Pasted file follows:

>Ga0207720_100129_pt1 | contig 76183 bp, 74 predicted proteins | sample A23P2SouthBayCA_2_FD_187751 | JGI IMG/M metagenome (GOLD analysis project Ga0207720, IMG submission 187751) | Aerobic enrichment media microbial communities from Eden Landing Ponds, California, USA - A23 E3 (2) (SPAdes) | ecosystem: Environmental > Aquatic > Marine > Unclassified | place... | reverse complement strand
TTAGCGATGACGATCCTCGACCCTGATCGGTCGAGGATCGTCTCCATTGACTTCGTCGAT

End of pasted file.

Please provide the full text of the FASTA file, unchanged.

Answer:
>Ga0207720_100129_pt1 | contig 76183 bp, 74 predicted proteins | sample A23P2SouthBayCA_2_FD_187751 | JGI IMG/M metagenome (GOLD analysis project Ga0207720, IMG submission 187751) | Aerobic enrichment media microbial communities from Eden Landing Ponds, California, USA - A23 E3 (2) (SPAdes) | ecosystem: Environmental > Aquatic > Marine > Unclassified | place... | reverse complement strand
TTAGCGATGACGATCCTCGACCCTGATCGGTCGAGGATCGTCTCCATTGACTTCGTCGAT